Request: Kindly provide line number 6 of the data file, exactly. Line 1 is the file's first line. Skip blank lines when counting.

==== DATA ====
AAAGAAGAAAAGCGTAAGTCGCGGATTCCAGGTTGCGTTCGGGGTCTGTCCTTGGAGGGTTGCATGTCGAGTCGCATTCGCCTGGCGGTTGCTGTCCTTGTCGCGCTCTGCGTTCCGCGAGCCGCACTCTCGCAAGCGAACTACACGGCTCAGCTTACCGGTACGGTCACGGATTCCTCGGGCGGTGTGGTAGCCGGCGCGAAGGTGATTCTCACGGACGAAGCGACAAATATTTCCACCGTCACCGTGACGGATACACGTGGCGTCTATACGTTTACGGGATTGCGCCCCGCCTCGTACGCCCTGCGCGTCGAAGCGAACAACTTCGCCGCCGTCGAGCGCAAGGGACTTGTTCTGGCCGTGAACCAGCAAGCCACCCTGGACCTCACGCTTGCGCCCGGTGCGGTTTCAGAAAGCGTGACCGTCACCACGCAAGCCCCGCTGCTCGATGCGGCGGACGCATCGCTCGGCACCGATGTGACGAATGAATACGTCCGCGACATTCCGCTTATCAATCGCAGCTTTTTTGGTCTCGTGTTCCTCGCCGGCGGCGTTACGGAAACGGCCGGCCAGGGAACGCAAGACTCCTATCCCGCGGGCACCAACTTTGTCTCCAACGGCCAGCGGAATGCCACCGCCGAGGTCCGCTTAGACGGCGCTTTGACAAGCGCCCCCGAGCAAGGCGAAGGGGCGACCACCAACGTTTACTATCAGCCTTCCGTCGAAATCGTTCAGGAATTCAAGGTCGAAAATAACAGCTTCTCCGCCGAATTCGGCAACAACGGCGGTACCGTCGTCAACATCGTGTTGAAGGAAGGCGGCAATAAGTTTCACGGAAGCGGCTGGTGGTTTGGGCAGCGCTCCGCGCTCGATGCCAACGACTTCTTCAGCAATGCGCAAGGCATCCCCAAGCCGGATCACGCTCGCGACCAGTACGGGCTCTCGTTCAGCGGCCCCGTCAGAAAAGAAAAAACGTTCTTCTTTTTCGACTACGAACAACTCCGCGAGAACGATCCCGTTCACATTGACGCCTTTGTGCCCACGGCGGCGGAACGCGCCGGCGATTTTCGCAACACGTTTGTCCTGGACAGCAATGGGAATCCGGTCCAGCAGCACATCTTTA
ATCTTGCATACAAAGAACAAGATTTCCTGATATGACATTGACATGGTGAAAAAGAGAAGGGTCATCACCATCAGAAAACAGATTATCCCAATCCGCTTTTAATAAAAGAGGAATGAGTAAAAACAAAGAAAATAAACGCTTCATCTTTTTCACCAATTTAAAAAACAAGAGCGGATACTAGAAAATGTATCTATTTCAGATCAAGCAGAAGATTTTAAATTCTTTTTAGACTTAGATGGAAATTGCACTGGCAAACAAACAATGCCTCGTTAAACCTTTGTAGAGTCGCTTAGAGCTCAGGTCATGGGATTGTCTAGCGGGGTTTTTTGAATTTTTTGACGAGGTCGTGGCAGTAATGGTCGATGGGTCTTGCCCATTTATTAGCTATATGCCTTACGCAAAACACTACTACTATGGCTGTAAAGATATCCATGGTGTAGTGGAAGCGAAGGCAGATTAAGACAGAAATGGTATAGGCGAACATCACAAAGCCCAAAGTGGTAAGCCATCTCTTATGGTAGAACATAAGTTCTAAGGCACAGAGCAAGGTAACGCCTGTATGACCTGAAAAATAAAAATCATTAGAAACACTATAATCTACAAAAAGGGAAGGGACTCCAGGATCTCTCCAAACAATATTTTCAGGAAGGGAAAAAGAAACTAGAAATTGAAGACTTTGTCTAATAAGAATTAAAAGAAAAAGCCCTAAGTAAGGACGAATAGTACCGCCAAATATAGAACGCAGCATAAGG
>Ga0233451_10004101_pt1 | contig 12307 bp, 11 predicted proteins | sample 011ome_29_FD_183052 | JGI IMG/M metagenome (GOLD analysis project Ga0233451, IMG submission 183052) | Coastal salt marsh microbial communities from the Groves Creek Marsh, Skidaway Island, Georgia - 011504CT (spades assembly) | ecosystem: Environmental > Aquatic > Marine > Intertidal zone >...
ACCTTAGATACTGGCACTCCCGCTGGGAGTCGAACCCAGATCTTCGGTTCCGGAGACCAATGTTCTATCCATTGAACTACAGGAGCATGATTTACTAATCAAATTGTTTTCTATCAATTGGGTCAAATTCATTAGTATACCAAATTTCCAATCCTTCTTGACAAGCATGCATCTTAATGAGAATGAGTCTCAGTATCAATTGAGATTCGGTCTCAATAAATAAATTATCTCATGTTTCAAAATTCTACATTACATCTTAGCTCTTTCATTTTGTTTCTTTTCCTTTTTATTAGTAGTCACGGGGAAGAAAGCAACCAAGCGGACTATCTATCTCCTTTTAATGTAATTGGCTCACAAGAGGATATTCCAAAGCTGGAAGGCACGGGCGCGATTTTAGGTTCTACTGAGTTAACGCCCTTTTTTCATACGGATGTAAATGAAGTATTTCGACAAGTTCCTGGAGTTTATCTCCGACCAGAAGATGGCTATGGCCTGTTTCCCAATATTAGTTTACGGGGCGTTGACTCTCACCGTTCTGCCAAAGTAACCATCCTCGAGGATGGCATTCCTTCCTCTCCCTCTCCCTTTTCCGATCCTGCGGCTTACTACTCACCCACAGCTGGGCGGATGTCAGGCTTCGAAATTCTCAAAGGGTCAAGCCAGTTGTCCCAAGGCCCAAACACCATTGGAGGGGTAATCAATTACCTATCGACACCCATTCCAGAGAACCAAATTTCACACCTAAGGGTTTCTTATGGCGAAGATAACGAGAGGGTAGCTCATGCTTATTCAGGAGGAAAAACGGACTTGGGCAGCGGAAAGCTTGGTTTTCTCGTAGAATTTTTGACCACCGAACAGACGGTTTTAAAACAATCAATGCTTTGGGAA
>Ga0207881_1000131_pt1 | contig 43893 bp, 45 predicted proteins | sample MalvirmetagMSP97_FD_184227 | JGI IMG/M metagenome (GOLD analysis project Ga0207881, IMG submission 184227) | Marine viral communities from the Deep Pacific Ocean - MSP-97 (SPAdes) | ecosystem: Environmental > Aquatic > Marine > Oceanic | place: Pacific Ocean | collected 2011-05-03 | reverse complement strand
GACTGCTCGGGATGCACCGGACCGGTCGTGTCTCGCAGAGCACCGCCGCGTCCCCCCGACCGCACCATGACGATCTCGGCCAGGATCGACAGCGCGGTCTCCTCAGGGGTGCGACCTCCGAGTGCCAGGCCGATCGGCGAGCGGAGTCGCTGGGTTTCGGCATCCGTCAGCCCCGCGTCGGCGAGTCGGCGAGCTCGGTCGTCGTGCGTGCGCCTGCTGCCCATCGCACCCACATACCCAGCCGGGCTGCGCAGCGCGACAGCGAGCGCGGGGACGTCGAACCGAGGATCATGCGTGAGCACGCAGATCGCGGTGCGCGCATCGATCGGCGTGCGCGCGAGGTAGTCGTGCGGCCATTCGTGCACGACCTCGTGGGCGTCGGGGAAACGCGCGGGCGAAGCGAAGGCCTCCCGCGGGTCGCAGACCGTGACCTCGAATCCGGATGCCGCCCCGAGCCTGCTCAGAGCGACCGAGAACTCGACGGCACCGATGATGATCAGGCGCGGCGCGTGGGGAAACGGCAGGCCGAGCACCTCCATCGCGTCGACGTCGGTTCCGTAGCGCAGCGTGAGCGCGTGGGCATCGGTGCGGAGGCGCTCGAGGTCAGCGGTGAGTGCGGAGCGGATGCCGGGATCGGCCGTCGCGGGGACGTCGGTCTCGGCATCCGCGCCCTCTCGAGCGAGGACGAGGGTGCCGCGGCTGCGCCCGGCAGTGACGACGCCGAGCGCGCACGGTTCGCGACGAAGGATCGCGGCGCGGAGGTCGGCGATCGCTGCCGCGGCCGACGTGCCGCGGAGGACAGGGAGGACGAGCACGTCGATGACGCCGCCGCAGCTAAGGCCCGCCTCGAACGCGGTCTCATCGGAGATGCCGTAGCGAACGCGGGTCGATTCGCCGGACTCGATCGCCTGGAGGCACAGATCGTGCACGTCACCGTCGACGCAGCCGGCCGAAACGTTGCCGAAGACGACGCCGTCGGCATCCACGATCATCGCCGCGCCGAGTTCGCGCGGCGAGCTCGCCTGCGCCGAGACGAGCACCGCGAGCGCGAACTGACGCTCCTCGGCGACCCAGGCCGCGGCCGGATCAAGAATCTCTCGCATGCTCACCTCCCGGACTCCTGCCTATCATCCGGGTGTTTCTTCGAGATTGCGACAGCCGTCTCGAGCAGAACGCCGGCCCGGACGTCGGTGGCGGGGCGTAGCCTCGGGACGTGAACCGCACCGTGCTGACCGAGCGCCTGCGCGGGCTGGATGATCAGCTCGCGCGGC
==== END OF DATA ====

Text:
GACTGCTCGGGATGCACCGGACCGGTCGTGTCTCGCAGAGCACCGCCGCGTCCCCCCGACCGCACCATGACGATCTCGGCCAGGATCGACAGCGCGGTCTCCTCAGGGGTGCGACCTCCGAGTGCCAGGCCGATCGGCGAGCGGAGTCGCTGGGTTTCGGCATCCGTCAGCCCCGCGTCGGCGAGTCGGCGAGCTCGGTCGTCGTGCGTGCGCCTGCTGCCCATCGCACCCACATACCCAGCCGGGCTGCGCAGCGCGACAGCGAGCGCGGGGACGTCGAACCGAGGATCATGCGTGAGCACGCAGATCGCGGTGCGCGCATCGATCGGCGTGCGCGCGAGGTAGTCGTGCGGCCATTCGTGCACGACCTCGTGGGCGTCGGGGAAACGCGCGGGCGAAGCGAAGGCCTCCCGCGGGTCGCAGACCGTGACCTCGAATCCGGATGCCGCCCCGAGCCTGCTCAGAGCGACCGAGAACTCGACGGCACCGATGATGATCAGGCGCGGCGCGTGGGGAAACGGCAGGCCGAGCACCTCCATCGCGTCGACGTCGGTTCCGTAGCGCAGCGTGAGCGCGTGGGCATCGGTGCGGAGGCGCTCGAGGTCAGCGGTGAGTGCGGAGCGGATGCCGGGATCGGCCGTCGCGGGGACGTCGGTCTCGGCATCCGCGCCCTCTCGAGCGAGGACGAGGGTGCCGCGGCTGCGCCCGGCAGTGACGACGCCGAGCGCGCACGGTTCGCGACGAAGGATCGCGGCGCGGAGGTCGGCGATCGCTGCCGCGGCCGACGTGCCGCGGAGGACAGGGAGGACGAGCACGTCGATGACGCCGCCGCAGCTAAGGCCCGCCTCGAACGCGGTCTCATCGGAGATGCCGTAGCGAACGCGGGTCGATTCGCCGGACTCGATCGCCTGGAGGCACAGATCGTGCACGTCACCGTCGACGCAGCCGGCCGAAACGTTGCCGAAGACGACGCCGTCGGCATCCACGATCATCGCCGCGCCGAGTTCGCGCGGCGAGCTCGCCTGCGCCGAGACGAGCACCGCGAGCGCGAACTGACGCTCCTCGGCGACCCAGGCCGCGGCCGGATCAAGAATCTCTCGCATGCTCACCTCCCGGACTCCTGCCTATCATCCGGGTGTTTCTTCGAGATTGCGACAGCCGTCTCGAGCAGAACGCCGGCCCGGACGTCGGTGGCGGGGCGTAGCCTCGGGACGTGAACCGCACCGTGCTGACCGAGCGCCTGCGCGGGCTGGATGATCAGCTCGCGCGGC